Our thoughts are with the family and friends of Mary Ellis, better known to many as the brave and inspirational female pilot in WWII, who was recently given the Freedom of the Isle of Wight. Aged 101, she sadly passed away on Tuesday this week.
Mary had her first flying lesson in August 1938 and was later trained to fly fighters and bombers. She served as a First Officer in the Air Transport Auxiliary (ATA) during the Second World War. Flying over 400 Spitfires and Seafires, Mary achieved an impressive record of aircraft flown and was also Commandant of Sandown Airport for twenty years from 1950.
Image: © Ivan Berryman
The campaign was sparked by an email from Anne who’d had a letter published in the County Press the previous year that led nowhere. OnTheWight agreed to help out and launched a petition as well as opening up dialogue with the Isle of Wight council (IWC).
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Image: © Graham Reading Photography
Eleanor Wadsworth (Bury St Edmunds), Nancy Stratford (USS) and Jaye Edwards (Canada) are the only three surviving female pilots from WWII.
Seely: “An inspiration for generations to come”
Isle of Wight Conservative MP, Bob Seely said,
“The Isle of Wight has lost its greatest citizen and my thoughts are with Mary Ellis’s family at this incredibly sad time.
“Her service in the Air Transport Auxiliary ferrying aircraft to frontline squadrons throughout the Second World War is legendary. Mary was truly a heroine – a trailblazer for women – and one who gave so much in defence of our country.
“She was also someone who made the Island her home and contributed so much to it through her management of Sandown Airport for many years.
“Her death is sadly an end of an era but her duty to her country in its time of need will continue to be an inspiration for generations to come.”
Lilley: Freedom of Isle of Wight was long over due
Cllr Michael Lilley and a founder/trustee of Wight Aviation Museum, said,
“I was honoured to have been a member of Isle of Wight Council that awarded Mary the Freedom of Isle of Wight this year which was long overdue.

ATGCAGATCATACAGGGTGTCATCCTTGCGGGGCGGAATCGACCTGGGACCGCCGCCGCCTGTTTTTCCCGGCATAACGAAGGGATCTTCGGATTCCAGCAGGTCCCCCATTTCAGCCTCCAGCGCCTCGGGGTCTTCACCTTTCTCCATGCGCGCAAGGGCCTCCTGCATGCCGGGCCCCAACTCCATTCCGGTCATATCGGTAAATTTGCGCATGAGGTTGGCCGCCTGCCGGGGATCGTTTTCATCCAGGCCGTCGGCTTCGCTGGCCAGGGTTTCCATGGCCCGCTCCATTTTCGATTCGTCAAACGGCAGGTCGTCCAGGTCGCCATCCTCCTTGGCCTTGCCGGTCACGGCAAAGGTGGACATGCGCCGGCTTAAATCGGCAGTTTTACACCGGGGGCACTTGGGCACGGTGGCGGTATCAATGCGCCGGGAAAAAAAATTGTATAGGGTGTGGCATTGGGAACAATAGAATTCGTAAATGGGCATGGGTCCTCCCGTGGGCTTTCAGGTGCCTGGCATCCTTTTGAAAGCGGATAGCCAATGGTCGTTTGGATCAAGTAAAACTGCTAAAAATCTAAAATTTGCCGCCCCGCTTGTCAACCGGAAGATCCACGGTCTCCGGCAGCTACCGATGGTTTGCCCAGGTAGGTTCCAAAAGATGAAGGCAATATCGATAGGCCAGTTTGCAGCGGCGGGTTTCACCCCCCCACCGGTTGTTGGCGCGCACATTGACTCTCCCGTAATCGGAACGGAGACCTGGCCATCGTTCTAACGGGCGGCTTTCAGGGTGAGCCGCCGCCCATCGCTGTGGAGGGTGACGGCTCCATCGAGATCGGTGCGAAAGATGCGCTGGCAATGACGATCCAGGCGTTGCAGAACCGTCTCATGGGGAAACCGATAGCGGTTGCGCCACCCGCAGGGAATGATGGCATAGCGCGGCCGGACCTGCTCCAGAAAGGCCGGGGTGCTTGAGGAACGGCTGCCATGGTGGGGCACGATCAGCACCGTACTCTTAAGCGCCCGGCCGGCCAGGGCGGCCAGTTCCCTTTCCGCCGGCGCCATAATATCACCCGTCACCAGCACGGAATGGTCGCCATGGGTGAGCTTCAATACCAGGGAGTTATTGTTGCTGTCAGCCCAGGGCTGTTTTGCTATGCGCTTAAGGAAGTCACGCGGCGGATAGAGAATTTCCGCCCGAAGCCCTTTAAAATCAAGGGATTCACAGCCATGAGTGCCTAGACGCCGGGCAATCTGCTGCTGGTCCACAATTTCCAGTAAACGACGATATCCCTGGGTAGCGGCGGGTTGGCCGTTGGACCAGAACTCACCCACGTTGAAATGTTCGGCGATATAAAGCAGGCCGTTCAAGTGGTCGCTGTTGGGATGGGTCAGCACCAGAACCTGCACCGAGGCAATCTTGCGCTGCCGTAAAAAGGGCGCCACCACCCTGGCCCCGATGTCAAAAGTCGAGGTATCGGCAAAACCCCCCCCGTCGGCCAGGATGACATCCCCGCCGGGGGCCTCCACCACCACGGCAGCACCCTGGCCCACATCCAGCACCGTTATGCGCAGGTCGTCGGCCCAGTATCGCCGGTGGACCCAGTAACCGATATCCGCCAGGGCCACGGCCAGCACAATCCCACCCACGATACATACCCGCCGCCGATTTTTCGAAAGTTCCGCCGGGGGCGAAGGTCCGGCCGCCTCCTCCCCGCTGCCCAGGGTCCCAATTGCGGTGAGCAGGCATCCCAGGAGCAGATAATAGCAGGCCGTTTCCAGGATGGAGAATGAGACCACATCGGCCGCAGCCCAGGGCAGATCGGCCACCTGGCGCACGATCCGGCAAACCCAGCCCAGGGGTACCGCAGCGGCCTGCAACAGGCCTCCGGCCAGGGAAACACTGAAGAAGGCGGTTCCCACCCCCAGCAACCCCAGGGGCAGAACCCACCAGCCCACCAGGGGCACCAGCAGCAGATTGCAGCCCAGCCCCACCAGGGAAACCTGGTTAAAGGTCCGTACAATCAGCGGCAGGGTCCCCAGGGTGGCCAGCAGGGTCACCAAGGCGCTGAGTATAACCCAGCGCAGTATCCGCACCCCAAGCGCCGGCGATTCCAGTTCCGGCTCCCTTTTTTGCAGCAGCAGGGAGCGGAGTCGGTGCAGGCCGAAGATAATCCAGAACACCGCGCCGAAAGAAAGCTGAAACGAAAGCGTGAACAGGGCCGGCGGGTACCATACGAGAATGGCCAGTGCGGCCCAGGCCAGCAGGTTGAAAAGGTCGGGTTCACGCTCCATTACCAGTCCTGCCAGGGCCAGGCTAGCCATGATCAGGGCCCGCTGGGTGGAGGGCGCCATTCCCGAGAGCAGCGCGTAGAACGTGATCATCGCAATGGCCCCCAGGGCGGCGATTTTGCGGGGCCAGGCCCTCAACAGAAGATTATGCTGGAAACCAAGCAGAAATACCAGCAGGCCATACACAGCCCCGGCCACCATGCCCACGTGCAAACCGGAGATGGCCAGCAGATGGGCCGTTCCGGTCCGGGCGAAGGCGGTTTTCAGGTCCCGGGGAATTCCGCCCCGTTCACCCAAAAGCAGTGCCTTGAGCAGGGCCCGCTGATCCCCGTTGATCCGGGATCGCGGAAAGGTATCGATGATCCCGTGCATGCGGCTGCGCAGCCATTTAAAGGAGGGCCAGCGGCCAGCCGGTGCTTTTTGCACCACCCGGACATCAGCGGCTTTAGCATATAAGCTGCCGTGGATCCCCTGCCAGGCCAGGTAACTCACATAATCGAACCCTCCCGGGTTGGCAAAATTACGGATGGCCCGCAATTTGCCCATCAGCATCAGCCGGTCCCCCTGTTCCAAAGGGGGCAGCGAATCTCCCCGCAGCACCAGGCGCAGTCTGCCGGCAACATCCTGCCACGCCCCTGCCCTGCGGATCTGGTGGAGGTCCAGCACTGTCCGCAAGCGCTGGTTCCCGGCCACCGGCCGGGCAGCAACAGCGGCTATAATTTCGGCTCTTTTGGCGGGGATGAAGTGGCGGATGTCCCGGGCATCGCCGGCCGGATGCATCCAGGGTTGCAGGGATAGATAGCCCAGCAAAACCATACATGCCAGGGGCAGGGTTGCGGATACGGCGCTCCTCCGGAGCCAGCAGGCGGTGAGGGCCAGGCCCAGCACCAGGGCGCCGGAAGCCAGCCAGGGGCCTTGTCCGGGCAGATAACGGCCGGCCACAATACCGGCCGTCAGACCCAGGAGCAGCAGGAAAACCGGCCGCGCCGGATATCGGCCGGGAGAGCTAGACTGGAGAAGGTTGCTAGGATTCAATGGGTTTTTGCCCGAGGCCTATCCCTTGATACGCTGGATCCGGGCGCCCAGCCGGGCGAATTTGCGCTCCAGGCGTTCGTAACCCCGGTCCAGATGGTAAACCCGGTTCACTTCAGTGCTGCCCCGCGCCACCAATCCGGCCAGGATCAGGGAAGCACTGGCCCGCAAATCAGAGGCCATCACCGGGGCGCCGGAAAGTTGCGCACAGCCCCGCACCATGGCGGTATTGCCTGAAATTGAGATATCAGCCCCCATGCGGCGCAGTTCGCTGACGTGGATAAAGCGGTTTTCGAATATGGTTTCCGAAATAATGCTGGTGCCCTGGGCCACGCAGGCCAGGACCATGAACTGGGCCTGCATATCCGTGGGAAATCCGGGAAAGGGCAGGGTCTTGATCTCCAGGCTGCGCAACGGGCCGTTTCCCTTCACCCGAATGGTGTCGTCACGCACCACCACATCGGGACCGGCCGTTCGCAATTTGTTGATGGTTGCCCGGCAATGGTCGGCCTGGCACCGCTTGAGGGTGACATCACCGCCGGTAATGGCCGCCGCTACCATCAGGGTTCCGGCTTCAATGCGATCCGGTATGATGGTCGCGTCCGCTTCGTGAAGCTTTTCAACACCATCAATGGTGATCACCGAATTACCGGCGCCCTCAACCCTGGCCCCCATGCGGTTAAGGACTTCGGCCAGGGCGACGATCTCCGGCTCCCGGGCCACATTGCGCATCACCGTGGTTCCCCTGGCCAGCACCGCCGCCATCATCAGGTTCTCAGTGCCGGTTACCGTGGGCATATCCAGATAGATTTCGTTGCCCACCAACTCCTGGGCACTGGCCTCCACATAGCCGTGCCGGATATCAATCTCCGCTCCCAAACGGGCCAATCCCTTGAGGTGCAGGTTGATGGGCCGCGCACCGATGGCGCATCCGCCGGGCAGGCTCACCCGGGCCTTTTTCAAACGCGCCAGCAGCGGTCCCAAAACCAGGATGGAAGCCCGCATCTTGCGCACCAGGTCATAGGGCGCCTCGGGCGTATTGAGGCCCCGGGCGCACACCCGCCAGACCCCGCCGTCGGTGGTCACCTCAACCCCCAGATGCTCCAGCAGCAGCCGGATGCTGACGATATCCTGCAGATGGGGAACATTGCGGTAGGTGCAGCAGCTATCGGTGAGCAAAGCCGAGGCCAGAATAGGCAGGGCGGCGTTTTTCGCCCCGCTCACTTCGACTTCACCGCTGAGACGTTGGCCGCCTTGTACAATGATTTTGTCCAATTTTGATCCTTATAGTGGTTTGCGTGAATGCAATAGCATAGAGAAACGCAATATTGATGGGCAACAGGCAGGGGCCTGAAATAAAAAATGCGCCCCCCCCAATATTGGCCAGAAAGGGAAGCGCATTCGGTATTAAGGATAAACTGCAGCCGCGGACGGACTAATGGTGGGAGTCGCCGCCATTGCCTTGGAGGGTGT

“It would have been a travesty not to give her the award whilst she was alive. The women British pilots of the Second World War have had their story for far too long stowed away in the archives.
“They and Mary were real heroines and their bravery of flying the planes from factory to front-line was incredible. Mary flew over 2,000 planes from Lancaster Bombers to Spitfires.
“The Wight Aviation Museum will keep her story and her achievements alive, including being the first woman airport commandant in Europe at Sandown in the 1950s. What an amazing woman and I am proud and honoured to have met her.”
Leader: “So lucky to have had such a wonderful person among us”
Leader of the Isle of Wight council, Cllr Dave Stewart, said,
“I would like to express my sadness at the passing of Mary Ellis, who earlier this year was bestowed with the freedom of the Isle of Wight in recognition of the contribution that she like so many other Islanders made during the Second World War.
“I have now asked council officers to look at appropriate ways in which we can further recognise her remarkable life.
“I would like to pass on my condolences to Mary’s family and friends at this very sad time – including, of course, to our own councillor, Clare Mosdell.
“In Mary, the Island has been so lucky to have had such a wonderful person among us, and who gave such great service to her country.”
9.20am Comment from ML and DS added
Top image: © Cam-ARA